"I feel sorry for these poor people," says Mary Kay Cabot. "I really do. It’s heartbreaking to me." She is gazing forlornly out the press-box window, at all the Cleveland Browns fans.
It is early Sunday afternoon, and the worst team in football is hosting the Cincinnati Bengals at FirstEnergy Stadium in snowy, frigid, inhospitable downtown Cleveland. Should the home team falter today, its record will drop to an unsightly 0–13. It’s getting ugly. Recently, some jokers ran an EA Sports full-game simulation that had the Alabama Crimson Tide beating the Browns 34–0; other jokers closer to home are threatening to throw a parade should the boys achieve perfection and finish 0–16. "It’s disrespectful," lamented veteran cornerback Joe Haden to reporters the week before. "We’re literally the laughingstock of every joke."
Cabot is among the longest-suffering and highest-profile of those reporters. For many, she is the official Bearer of Bad News, the Goat Whisperer. She’s put in 20-plus years at hometown paper The Plain Dealer (online at Cleveland.com), along with regular radio and TV gigs, local and national. This stretches back to before the team’s first iteration bolted for Baltimore in the mid-’90s. The Browns’ head coach when she started? Bill Belichick.
"If you can survive the Bill Belichick years and live to tell about it, then nothing else that happens is gonna rattle you," she says now. "Nothing. I mean that. Nothing else is gonna rattle you. ‘I got this.’ I would recommend that to anyone."
Losing does not rattle her, either. For the first time in half a century, she has cause to be jealous of other sportswriters in her own newsroom: The Cleveland Cavs are NBA champs, the Cleveland Indians valiant World Series losers. Whereas the Browns last posted a winning record in 2007, and last played (and lost) a playoff game in 2003. Cabot has overseen an ignoble parade of 20-plus starting quarterbacks, including Johnny Manziel, whose calamitous media flameout, she jokes, brought her so many talking-head opportunities that she got nearly as famous as Johnny Football himself. ("Half the time, more so than anything, I was worried about him.") Her good cheer is admirable, her tenacity galvanizing, her cautious optimism infectious. Generally.
But 0–16 is something else, something new. The Browns, as if in petulant response to the Cavs and the Tribe, are somehow plunging even further. The fans are enraged, the players dejected. And often vice versa. Hue Jackson — the team’s ninth head coach since their 1999 reinstatement — teared up last month during his postgame press conference when the Giants dropped his squad to 0–12. It’s his first year. And should his team end the season as the league’s very worst, even the glittering prize of the no. 1 pick in next year’s draft — as of now, not a sure thing, given that the San Francisco 49ers have only one win and hold the tiebreakers — doesn’t much energize a fan base burned by many a rookie disaster, Manziel only the most unfortunate of myriad high-profile, humiliating busts.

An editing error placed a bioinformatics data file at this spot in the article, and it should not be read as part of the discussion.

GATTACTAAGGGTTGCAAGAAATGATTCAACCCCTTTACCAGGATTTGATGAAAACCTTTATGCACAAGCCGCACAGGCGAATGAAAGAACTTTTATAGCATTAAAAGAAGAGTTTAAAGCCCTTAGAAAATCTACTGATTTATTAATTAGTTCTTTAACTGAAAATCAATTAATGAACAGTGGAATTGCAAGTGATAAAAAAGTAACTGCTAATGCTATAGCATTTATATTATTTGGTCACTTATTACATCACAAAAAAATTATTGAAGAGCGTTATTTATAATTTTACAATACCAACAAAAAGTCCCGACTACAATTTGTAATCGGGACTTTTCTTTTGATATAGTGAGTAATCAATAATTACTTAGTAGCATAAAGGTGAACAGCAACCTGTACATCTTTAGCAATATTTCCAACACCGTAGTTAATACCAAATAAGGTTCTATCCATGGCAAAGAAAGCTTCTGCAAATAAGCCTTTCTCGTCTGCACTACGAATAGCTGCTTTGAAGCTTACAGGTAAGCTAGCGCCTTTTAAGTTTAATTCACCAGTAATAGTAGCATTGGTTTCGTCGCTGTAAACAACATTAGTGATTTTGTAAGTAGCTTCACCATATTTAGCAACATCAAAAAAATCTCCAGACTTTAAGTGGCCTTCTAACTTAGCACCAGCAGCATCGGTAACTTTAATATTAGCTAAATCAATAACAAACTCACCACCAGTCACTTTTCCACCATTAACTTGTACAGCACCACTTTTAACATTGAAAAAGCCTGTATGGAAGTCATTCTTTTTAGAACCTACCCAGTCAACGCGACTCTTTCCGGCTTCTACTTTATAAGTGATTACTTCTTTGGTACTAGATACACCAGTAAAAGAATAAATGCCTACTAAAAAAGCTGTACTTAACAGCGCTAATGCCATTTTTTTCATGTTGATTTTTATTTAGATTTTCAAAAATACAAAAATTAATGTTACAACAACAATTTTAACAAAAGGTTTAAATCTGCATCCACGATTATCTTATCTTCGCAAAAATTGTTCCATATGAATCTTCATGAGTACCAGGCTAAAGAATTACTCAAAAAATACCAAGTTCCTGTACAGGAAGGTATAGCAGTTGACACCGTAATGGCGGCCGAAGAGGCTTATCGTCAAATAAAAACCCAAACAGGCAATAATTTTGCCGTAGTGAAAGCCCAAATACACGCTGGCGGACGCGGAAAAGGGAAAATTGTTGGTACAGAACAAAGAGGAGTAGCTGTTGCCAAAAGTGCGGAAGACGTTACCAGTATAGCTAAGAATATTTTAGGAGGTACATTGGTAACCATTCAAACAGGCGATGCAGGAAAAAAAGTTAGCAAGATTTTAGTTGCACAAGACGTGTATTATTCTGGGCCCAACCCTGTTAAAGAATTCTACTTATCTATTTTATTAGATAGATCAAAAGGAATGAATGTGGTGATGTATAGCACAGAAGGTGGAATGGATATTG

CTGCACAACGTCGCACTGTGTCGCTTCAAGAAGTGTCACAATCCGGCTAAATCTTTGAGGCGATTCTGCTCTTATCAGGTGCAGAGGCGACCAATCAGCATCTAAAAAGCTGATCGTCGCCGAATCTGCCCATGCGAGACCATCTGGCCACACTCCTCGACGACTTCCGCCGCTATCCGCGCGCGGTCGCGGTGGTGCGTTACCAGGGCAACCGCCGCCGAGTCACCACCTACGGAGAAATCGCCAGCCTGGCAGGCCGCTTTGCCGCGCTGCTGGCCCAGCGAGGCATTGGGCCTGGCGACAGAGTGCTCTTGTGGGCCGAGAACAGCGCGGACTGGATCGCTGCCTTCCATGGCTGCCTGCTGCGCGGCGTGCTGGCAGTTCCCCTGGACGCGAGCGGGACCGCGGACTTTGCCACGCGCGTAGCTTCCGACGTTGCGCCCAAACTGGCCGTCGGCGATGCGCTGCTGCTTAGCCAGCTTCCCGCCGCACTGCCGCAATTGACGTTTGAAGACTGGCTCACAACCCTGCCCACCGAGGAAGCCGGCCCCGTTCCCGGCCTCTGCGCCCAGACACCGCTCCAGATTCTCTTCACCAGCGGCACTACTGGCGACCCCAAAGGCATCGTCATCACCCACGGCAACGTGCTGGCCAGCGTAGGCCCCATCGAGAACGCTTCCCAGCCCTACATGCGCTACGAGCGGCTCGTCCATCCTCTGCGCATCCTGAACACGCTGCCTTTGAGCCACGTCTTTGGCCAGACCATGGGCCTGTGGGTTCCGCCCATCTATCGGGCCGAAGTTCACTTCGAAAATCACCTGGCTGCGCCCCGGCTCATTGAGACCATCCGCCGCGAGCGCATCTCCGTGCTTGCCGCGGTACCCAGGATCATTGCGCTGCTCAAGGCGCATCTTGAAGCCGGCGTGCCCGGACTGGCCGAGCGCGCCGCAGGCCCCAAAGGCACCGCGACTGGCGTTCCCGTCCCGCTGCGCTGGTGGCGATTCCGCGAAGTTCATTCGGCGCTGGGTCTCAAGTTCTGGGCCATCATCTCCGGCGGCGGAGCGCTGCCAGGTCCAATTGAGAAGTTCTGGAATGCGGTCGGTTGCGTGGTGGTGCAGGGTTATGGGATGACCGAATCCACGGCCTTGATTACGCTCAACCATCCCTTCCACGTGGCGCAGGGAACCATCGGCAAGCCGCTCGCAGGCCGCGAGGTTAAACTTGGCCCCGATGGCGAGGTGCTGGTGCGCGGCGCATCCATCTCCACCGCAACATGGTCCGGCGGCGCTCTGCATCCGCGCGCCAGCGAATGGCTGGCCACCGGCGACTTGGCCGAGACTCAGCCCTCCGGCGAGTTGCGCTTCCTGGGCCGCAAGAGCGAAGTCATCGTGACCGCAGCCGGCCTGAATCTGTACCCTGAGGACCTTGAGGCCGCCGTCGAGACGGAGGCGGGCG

There is little else to take, in terms of solace. Quarterback turned wide receiver Terrelle Pryor is one of the Browns’ few individual bright spots this year, but lately that has only brought him in for specialized, intensified ridicule. Here is a real game-action photo of him, versus the Giants.
Reporting on all this requires delicacy. And empathy. And, it turns out, bottomless endurance. As the first quarter of the Bengals game unfolds, the few brave ticket-holders outside the press-box window (the stadium is one-third full, maybe) scrape the ice off their seats and huddle around frosty beers, steaming coffee cups, copious nachos. They believe. And so does she. But by the time Cabot first gives voice to her pity and her heartbreak, Cincinnati is already up 13–0.
No one in NFL history has ever made better use of a bye than Mary Kay Cabot. "Well, I always like to say that I wasn’t very productive," she recalls of the Browns’ three-year post-Baltimore layoff. "But I was very reproductive. I had three children." Those kids are now 20, 18, and 16; "I would not recommend teenagers to anyone," concedes their mother. They’re not necessarily huge Browns fans, either, and this, too, dismays her: She worries about a "lost generation of fans" burned by the move and beaten down by two decades of failure since.
She’s covered all of it. Born in nearby Lakewood, Cabot graduated from Kent State, turned a Plain Dealer internship into a full-time gig, and can still remember getting barred from an NFL locker room. That aspect of the job has improved, but now she spends much of her day on Twitter, which is often no more hospitable to women.
"Most of the time, I don’t even look at my notifications, because it’s too upsetting," she says. "It’s really upsetting. Because I view this" — she gestures out the window, into the stadium — "as an enormous responsibility on my part. It’s an enormous responsibility, what I do. It’s an honor, it’s a privilege, and it’s a big responsibility. And I have to get it right, and I’m doing the best I can every day. And it is disheartening, to see some of the stuff that you see. You know what I mean? It can get to you. It can. So I don’t let it."